Gerald Stern
Song of Deborah

When she gathered her people she said “enough of
hills” and “stop climbing,” especially women,
especially if you don’t want muscular calves like
that and block the entrances for I will sing you a
song of lush meadows and show you where to plant
your corn, though your tomatoes nearer the tents,
and peppers too, for there will be soups, but in the
meantime I’ll start my song for that is good for
breathing, especially at these heights and don’t look
back for you could lose your balance—after all,
you don’t have hooves to jump from rock to rock
and, after all, your babies make you heavy, the
poets you carry.


Gerald Stern

One of them poured hot lead
into a bucket of cold water so he could
make determinations from the shapes
of the hardened metal for he was chasing
the odd intrusions in a small girl’s body,-that’s the religious one. He was a rabbi of sorts.-

the other had a small tobacco factory
on the third floor of his house and he engaged
a lehrer for the women there co-determinous
with Tampa and Havana though the language was different

so I was only half crazy at the most,
for there was a little sanity in both of them
though more I believe in him with the three floors
than him with only one workable room,
the kitchen and the bedrooms unthinkable,

and I am loyal to the nth degree
whatever they would have thought of me
and for one of them I would have carried one book,
for another, another.

It’s all written down in the steam of my bathroom mirror—
if you can read it.


Gerald Stern
Blue Jay

At least I am luckier than that blue jay
hopping along the bulwark his rubber leg
falling back under him absolutely
doomed, the way it is out there.

My heart goes out to him
though he’s more a bully than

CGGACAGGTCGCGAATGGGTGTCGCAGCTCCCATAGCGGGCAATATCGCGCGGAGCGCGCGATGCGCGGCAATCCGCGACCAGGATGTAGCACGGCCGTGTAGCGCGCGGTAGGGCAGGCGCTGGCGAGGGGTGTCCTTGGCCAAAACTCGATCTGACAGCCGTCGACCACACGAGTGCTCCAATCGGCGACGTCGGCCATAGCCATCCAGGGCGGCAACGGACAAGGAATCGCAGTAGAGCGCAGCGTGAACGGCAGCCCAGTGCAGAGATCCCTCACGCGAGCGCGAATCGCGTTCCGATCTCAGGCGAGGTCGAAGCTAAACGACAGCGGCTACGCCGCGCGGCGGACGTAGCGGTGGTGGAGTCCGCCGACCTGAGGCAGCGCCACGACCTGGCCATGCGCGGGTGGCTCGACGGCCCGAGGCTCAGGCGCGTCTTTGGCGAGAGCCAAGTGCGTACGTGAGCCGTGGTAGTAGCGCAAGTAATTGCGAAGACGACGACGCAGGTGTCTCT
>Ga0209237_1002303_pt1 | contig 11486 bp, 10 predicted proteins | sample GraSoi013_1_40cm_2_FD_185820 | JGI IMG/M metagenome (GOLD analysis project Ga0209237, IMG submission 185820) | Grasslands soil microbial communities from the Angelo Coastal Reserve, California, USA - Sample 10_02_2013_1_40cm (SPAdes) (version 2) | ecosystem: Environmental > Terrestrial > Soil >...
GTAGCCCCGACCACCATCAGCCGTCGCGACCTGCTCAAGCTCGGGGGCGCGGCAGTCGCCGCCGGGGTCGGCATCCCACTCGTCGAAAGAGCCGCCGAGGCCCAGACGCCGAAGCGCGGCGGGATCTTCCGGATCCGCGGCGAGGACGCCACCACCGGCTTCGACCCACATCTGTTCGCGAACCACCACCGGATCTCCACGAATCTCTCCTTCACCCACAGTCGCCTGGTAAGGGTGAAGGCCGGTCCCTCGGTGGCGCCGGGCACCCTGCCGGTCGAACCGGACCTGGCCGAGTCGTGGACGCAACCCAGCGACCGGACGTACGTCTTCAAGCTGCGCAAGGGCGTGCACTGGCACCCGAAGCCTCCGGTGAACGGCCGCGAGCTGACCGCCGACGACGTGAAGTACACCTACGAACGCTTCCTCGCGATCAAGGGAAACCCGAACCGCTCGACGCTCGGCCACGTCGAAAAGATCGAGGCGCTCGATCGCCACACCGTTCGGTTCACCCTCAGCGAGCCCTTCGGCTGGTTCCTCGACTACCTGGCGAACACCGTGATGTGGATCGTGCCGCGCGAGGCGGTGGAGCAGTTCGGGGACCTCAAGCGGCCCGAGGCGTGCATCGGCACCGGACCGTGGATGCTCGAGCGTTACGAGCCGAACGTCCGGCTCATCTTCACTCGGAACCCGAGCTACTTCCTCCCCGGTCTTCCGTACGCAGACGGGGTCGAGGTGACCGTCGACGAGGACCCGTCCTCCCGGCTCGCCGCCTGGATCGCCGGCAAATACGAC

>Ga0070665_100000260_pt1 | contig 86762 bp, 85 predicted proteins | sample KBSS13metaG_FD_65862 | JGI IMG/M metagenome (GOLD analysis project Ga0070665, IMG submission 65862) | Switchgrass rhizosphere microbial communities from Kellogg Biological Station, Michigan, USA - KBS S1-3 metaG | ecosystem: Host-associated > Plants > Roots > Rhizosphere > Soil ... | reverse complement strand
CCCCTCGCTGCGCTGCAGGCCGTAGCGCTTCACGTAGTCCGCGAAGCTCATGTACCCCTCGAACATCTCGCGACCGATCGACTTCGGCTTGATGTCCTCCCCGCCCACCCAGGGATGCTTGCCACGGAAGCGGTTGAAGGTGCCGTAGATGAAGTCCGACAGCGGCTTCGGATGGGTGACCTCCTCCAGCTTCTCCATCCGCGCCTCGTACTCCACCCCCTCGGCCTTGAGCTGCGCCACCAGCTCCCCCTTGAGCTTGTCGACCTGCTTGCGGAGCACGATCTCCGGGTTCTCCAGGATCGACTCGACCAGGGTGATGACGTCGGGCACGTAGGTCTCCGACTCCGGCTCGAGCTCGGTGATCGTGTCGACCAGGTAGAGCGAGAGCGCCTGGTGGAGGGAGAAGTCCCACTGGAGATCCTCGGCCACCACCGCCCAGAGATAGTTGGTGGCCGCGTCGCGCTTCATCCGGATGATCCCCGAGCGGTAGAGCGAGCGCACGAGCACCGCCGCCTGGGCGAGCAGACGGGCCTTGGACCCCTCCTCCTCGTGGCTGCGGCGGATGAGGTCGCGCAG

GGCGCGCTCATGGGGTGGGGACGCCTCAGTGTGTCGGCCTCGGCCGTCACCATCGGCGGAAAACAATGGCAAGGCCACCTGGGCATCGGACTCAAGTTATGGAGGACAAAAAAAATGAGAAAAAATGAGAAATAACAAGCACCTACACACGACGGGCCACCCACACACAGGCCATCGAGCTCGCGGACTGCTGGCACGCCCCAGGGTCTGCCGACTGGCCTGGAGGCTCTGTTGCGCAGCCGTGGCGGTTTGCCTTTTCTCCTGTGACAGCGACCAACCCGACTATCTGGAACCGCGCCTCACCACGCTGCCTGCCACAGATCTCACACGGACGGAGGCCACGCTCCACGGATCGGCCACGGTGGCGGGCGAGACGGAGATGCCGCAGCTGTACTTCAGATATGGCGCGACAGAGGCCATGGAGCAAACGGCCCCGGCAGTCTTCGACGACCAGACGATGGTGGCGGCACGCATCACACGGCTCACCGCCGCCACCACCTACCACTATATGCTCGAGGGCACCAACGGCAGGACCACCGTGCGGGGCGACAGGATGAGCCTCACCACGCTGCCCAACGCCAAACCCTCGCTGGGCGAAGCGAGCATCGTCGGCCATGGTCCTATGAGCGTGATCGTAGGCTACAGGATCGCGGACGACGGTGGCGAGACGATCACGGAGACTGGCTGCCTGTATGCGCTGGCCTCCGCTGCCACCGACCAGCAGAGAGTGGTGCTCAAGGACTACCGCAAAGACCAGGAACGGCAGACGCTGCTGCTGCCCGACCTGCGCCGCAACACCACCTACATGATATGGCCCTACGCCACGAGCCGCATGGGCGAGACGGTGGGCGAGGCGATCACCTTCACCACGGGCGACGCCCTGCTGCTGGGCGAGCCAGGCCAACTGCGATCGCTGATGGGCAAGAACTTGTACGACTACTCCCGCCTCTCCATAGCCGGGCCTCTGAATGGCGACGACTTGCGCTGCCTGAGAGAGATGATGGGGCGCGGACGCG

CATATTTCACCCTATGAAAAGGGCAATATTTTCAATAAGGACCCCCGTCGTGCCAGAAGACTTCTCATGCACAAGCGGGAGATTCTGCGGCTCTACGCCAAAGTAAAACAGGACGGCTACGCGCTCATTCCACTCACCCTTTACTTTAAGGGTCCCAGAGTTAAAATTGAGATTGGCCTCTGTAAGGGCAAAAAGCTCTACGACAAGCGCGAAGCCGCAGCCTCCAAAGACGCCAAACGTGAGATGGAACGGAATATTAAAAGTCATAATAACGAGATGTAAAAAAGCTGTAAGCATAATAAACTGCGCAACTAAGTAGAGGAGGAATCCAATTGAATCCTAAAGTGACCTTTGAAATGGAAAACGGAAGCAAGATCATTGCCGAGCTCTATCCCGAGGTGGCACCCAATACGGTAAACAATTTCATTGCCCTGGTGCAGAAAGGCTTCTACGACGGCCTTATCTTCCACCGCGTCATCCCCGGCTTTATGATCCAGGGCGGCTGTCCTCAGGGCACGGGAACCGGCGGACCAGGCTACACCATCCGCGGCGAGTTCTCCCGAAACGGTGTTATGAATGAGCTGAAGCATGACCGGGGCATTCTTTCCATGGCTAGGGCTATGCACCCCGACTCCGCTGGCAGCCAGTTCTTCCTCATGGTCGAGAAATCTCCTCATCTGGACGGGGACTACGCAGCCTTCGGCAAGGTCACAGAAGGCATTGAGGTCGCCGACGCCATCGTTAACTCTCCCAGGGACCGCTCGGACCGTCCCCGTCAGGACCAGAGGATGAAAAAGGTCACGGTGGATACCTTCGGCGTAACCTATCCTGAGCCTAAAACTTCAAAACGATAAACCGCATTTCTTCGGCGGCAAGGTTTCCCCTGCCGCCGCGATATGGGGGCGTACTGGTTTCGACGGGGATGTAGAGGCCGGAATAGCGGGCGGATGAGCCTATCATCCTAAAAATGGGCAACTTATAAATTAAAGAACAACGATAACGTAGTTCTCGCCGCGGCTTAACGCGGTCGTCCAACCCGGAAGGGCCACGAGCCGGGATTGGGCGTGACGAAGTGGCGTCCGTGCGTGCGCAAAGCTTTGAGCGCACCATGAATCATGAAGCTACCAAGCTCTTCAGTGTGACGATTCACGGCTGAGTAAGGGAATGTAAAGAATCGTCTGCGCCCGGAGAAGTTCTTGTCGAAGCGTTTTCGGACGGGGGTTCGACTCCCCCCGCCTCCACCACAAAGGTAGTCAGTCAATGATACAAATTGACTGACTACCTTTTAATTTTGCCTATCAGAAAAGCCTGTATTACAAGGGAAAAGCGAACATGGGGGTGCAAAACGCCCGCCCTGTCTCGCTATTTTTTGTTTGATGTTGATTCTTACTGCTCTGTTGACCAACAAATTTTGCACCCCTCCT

any other warm creature that came my way.

I never thought I’d plead for a blue jay
I who haven’t pled for seventy years, I who got on my knees
every night to go through the ritual of my own devising.

I who had no grievances then.


Gerald Stern
Ich Bin Jude

Who was it threatened to murder
a streetcar full of fucking Nazis in Wien
when he was in the country only two hours
and watched the car empty
including the festooned conductor and the decorated motorman?

The rain wouldn’t stop.
The cheapest place in Europe—
September, October, November, 1954.
Your darling city.

Jason Schneiderman
Easy To Say


It’s so easy to say, that the bones were broken,
that the body was broken, that the body was on the pile
of bodies, that the body was lifted from the pile
and then the life that had none left did not leave
and then the body returned. It’s a story now, a story
about a body on a pile of bodies, a body that was lifted
from the pile of bodies. It’s a story about a half dug
mass grave, a half dug mass grave that you can close
your eyes and see, that you can close your eyes and
imagine, because you know what a mass grave looks
like, because you watch the television, you saw
the naked bodies as if you were there, you know
everything, you know bodies, you have your own body,
and I wish it well, as I wish my own.


After the attack I couldn’t watch films anymore—I couldn’t watch the people pretending
to be hurt, pretending to hurt. I couldn’t watch the fist as it landed, or the bullet as it
entered. I couldn’t watch because the pretend suffering of the pretend people was too
much, and I only wanted to be safe, to be sure, in every minute, that I was safe. No one
can ever know that. No one can ever be fully safe. Which is not to say that we are all
equally in danger. We are not. We are not in this together. We are in this, and near each
other. We are in this, and we will not leave until we are forced to.


Jason Schneiderman

Your heart doesn’t have to break every day.
It’s OK if sometimes trees are just trees,
and all the leaves on the ground look exactly
like all the other leaves you’ve already seen
in your life-long life. If some days,
you don’t even bother to look closely
at the flowers as you keep on walking toward
wherever you were going, that’s OK too.
Most of life, if you’re lucky, is pretty boring,
filled with unburned houses, uncrashed cars,
unsick friends, unfled countries,
and unshot schools. The parts that hurt—
the parts where you aren’t sure how you’ll live
through them—those only happen to you